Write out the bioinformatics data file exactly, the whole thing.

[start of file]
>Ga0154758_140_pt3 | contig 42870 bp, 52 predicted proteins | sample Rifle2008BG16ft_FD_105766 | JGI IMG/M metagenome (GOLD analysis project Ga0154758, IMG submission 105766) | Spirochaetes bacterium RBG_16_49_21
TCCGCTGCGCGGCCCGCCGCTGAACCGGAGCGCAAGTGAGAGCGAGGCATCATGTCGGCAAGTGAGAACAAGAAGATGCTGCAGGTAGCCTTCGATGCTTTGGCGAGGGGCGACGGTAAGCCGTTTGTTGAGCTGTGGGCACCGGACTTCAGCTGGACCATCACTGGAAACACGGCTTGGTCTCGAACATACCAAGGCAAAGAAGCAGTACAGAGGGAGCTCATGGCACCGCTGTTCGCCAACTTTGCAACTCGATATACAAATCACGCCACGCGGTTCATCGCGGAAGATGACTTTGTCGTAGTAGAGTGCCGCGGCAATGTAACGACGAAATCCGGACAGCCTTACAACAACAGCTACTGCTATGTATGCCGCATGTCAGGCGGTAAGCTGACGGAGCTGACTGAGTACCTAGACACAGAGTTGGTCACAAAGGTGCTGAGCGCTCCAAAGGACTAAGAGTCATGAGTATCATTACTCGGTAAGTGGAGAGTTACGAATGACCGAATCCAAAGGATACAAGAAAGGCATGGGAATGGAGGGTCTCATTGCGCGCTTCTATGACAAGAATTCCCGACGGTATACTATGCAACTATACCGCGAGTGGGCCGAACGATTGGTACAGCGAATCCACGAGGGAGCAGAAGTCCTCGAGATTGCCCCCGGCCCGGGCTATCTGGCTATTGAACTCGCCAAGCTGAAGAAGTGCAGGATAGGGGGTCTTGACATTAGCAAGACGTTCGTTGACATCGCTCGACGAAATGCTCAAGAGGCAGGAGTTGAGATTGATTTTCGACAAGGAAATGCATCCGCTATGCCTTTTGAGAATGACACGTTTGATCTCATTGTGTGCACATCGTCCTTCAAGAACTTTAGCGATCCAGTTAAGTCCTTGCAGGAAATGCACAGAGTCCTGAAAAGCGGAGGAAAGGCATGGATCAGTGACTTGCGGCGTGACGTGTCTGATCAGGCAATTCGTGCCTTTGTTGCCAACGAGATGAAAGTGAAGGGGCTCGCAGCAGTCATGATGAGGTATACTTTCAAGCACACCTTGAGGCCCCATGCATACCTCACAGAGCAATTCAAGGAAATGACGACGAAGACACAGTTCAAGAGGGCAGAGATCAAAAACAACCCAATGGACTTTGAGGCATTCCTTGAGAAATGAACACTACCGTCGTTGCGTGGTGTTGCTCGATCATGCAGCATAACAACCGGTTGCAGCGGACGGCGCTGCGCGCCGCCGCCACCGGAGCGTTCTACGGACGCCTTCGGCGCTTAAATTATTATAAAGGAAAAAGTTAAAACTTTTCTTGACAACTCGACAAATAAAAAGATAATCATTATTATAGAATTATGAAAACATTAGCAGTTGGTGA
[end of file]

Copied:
>Ga0154758_140_pt3 | contig 42870 bp, 52 predicted proteins | sample Rifle2008BG16ft_FD_105766 | JGI IMG/M metagenome (GOLD analysis project Ga0154758, IMG submission 105766) | Spirochaetes bacterium RBG_16_49_21
TCCGCTGCGCGGCCCGCCGCTGAACCGGAGCGCAAGTGAGAGCGAGGCATCATGTCGGCAAGTGAGAACAAGAAGATGCTGCAGGTAGCCTTCGATGCTTTGGCGAGGGGCGACGGTAAGCCGTTTGTTGAGCTGTGGGCACCGGACTTCAGCTGGACCATCACTGGAAACACGGCTTGGTCTCGAACATACCAAGGCAAAGAAGCAGTACAGAGGGAGCTCATGGCACCGCTGTTCGCCAACTTTGCAACTCGATATACAAATCACGCCACGCGGTTCATCGCGGAAGATGACTTTGTCGTAGTAGAGTGCCGCGGCAATGTAACGACGAAATCCGGACAGCCTTACAACAACAGCTACTGCTATGTATGCCGCATGTCAGGCGGTAAGCTGACGGAGCTGACTGAGTACCTAGACACAGAGTTGGTCACAAAGGTGCTGAGCGCTCCAAAGGACTAAGAGTCATGAGTATCATTACTCGGTAAGTGGAGAGTTACGAATGACCGAATCCAAAGGATACAAGAAAGGCATGGGAATGGAGGGTCTCATTGCGCGCTTCTATGACAAGAATTCCCGACGGTATACTATGCAACTATACCGCGAGTGGGCCGAACGATTGGTACAGCGAATCCACGAGGGAGCAGAAGTCCTCGAGATTGCCCCCGGCCCGGGCTATCTGGCTATTGAACTCGCCAAGCTGAAGAAGTGCAGGATAGGGGGTCTTGACATTAGCAAGACGTTCGTTGACATCGCTCGACGAAATGCTCAAGAGGCAGGAGTTGAGATTGATTTTCGACAAGGAAATGCATCCGCTATGCCTTTTGAGAATGACACGTTTGATCTCATTGTGTGCACATCGTCCTTCAAGAACTTTAGCGATCCAGTTAAGTCCTTGCAGGAAATGCACAGAGTCCTGAAAAGCGGAGGAAAGGCATGGATCAGTGACTTGCGGCGTGACGTGTCTGATCAGGCAATTCGTGCCTTTGTTGCCAACGAGATGAAAGTGAAGGGGCTCGCAGCAGTCATGATGAGGTATACTTTCAAGCACACCTTGAGGCCCCATGCATACCTCACAGAGCAATTCAAGGAAATGACGACGAAGACACAGTTCAAGAGGGCAGAGATCAAAAACAACCCAATGGACTTTGAGGCATTCCTTGAGAAATGAACACTACCGTCGTTGCGTGGTGTTGCTCGATCATGCAGCATAACAACCGGTTGCAGCGGACGGCGCTGCGCGCCGCCGCCACCGGAGCGTTCTACGGACGCCTTCGGCGCTTAAATTATTATAAAGGAAAAAGTTAAAACTTTTCTTGACAACTCGACAAATAAAAAGATAATCATTATTATAGAATTATGAAAACATTAGCAGTTGGTGA